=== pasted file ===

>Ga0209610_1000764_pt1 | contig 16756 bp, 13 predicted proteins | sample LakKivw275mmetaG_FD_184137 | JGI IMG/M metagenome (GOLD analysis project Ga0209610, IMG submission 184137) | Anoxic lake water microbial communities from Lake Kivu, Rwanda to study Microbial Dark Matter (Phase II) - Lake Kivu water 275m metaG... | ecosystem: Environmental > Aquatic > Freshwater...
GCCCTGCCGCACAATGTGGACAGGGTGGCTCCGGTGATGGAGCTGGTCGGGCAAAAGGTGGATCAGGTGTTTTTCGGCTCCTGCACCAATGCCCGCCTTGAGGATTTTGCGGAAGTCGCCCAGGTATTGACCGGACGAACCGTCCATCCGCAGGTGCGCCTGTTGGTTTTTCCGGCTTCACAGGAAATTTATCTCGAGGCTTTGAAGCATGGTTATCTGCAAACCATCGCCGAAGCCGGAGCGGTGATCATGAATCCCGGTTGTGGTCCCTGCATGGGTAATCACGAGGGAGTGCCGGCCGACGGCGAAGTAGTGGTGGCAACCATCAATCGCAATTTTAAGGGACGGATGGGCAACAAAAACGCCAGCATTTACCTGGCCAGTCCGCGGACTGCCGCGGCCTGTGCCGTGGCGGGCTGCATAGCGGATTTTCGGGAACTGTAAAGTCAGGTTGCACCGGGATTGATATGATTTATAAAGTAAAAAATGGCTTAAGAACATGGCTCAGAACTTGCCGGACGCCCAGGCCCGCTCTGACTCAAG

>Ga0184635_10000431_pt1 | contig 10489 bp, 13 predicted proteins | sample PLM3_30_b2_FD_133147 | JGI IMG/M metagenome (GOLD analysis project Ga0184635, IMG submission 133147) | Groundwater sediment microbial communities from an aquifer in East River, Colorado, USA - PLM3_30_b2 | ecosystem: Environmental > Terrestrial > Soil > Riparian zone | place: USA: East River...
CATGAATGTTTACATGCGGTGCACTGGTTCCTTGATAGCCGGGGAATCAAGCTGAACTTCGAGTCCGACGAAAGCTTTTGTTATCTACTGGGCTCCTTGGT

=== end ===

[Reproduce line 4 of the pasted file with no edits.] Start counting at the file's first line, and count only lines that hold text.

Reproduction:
CATGAATGTTTACATGCGGTGCACTGGTTCCTTGATAGCCGGGGAATCAAGCTGAACTTCGAGTCCGACGAAAGCTTTTGTTATCTACTGGGCTCCTTGGT